Oil barrels removed from ‘ghost ship’ stranded on Cork coast

Contractor used helicopter to airlift over 90 barrels from the deck of the MV Alta

An Airbus A350 Helicopter, piloted by Brad Lake, removed oil barrels and other waste from the MV Alta off the coast of Ballycotton, Co Cork on Wednesday. Photograph: John Hennessy

An Airbus A350 Helicopter, piloted by Brad Lake, removed oil barrels and other waste from the MV Alta off the coast of Ballycotton, Co Cork on Wednesday. Photograph: John Hennessy

 

Over 90 oil barrels have been removed from the “ghost ship” MV Alta, stranded near Ballycotton in East Cork during Storm Dennis.

Air services company, PDG Aviation successfully removed the barrels from the deck of the ship using a helicopter.

Its pilot Brad Lake moved 62 full barrels and 33 empty barrels from the deck of the ship on to a specially constructed drop off area on shore. The “aerial crane operation” took several hours to complete.

The barrels were then transferred from the drop off area to a truck and removed by an environmental agent with most of the oil being recycled and used to make tar for road surfacing.

Cork County Council engineer, Kevin Morey confirmed said as a further precaution against pollution, the council has left oil absorbent pads and booms at some locations on board the ship where there could be residual seepage from pipe systems which have been drained.

PDG Aviation chief executive, Jerry Francis told The Irish Times that the company was very experienced in aerial crane operations and today’s operation had benefitted from favourable weather conditions.

He said PDG Aviation, which is headquartered in Inverness, Scotland, already works in Ireland where it has a contract with the Commissioner of Irish Lights to call to lighthouses around the Irish coast.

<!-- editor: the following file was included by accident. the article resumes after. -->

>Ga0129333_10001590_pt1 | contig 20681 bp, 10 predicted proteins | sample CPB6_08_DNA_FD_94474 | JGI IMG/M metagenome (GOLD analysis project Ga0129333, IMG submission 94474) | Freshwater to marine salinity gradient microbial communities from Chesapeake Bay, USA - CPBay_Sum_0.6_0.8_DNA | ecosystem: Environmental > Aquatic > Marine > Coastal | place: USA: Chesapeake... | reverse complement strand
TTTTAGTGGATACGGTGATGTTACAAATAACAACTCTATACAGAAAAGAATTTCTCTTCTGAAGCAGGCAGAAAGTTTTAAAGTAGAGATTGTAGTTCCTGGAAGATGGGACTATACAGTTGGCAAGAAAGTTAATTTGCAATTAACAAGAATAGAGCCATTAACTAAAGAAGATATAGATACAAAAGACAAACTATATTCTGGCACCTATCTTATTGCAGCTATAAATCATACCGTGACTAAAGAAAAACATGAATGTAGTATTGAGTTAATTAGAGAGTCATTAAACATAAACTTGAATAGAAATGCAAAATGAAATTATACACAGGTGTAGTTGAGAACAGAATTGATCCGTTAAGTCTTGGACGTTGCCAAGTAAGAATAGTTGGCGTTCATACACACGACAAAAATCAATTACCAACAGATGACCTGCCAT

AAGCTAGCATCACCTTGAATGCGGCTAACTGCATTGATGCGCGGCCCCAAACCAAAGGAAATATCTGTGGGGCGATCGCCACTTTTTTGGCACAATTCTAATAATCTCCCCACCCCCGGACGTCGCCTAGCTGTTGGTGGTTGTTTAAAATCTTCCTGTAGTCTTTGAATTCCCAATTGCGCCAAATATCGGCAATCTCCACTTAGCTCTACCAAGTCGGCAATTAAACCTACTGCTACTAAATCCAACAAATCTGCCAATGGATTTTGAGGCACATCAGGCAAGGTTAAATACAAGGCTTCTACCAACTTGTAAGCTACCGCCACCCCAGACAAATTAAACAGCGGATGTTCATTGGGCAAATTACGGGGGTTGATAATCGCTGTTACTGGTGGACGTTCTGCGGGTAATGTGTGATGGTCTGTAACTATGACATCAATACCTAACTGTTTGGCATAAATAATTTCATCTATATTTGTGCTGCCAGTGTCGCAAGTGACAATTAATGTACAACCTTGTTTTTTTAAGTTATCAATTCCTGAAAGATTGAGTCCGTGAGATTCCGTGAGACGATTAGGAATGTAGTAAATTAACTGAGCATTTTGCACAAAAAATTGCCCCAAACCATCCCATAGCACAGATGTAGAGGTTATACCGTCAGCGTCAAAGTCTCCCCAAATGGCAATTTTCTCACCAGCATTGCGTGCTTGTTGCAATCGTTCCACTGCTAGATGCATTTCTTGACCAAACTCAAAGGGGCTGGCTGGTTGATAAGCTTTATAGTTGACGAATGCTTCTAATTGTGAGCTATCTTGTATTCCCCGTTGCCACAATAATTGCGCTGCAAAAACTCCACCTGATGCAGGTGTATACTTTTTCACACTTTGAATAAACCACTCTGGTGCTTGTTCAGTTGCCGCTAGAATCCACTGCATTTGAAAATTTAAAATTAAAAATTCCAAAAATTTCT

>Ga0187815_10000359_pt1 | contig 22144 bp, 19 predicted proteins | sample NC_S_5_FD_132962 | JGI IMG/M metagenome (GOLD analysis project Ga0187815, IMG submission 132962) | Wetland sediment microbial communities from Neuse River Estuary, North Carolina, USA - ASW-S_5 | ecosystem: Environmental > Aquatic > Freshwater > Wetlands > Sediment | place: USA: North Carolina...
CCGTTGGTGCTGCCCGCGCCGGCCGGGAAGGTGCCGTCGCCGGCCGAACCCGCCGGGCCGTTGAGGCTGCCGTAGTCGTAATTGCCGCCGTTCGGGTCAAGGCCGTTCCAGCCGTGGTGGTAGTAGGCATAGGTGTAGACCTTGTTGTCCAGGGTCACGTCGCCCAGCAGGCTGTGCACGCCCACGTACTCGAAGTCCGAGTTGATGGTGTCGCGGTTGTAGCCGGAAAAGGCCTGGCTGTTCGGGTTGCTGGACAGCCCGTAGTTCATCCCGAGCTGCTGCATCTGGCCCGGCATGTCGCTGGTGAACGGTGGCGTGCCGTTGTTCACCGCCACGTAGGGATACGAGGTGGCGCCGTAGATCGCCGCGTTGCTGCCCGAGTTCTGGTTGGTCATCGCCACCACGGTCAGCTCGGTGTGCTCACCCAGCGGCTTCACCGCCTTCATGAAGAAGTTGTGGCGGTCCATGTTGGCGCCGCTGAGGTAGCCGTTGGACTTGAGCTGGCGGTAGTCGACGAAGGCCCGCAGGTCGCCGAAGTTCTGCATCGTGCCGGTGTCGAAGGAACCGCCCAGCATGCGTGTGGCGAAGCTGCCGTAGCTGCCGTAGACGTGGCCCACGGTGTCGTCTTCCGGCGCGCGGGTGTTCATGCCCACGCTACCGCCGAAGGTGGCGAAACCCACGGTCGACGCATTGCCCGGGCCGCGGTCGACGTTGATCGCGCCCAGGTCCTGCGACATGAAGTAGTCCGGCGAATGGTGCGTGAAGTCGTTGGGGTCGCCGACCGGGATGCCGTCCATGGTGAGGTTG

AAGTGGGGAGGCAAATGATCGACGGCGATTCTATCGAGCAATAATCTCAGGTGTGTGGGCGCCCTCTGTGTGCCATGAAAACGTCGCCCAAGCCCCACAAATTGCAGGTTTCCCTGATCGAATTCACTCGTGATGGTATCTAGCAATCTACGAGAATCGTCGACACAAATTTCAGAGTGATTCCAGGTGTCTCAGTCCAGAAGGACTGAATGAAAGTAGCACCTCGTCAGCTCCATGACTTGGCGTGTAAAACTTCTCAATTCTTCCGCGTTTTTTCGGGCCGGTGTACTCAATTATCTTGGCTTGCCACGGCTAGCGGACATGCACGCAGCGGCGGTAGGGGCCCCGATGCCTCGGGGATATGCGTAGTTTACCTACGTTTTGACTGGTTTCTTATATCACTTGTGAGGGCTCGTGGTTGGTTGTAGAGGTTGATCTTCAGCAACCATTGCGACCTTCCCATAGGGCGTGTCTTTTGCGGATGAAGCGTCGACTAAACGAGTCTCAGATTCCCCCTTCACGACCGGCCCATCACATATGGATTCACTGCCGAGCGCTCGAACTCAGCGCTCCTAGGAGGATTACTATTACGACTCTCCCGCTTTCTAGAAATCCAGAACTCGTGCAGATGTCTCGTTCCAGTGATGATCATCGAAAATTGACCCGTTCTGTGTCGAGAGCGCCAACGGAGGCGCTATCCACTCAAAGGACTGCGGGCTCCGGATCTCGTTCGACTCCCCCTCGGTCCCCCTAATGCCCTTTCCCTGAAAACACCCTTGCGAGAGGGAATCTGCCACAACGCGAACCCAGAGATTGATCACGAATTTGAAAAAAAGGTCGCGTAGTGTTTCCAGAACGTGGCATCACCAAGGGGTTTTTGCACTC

Tributes

Meanwhile, Mr Morey paid tribute to all involved in the operation, including the council’s staff.

“Cork County Council would also like to acknowledge the efficiency and handling of this matter by their marine contractor LCF Marine,” he said. “Cork County Council is also very appreciative of the support provided by An Garda Síochána. ”

Mr Morey said the council is now effectively closing down the wreck with the removal of the pilot ladder. This had been used by marine contracting staff to access the vessel and carry out an assessment of the pollution risk.

The 77-metre ship, having no cargo and with any significant documentation and equipment removed, is now essentially empty and the council has also removed any other access arrangements to make it inaccessible.

“Cork County Council continues to ask members of the public to stay away from the wreck location as it is located on a dangerous and inaccessible stretch of coastline and is in an unstable condition and on private property.”

The fate of the ship and whether she will be removed from the rocks at Ballyandreen now lies with the Receiver of Wrecks. Appointed by the Revenue Commissioners, the receiver is continuing to try to establish ownership of the vessel.

The MV Alta was abandoned by its crew of ten in October 2018 when it became disabled en route from Greece to Haiti. They and were rescued from the ship by the US Coastguard some 1,380 miles south east of Bermuda.

The 44-year-old ship continued to drift eastwards and the Royal Navy ice patrol ship, HMS Protector came across it off Africa on August 30th, 2019. The Royal Navy attempted to make contact with the ship but received no response and it continued to drift eastward before coming to lodge on the rocks at Ballyandreen near Ballycotton on February 16th.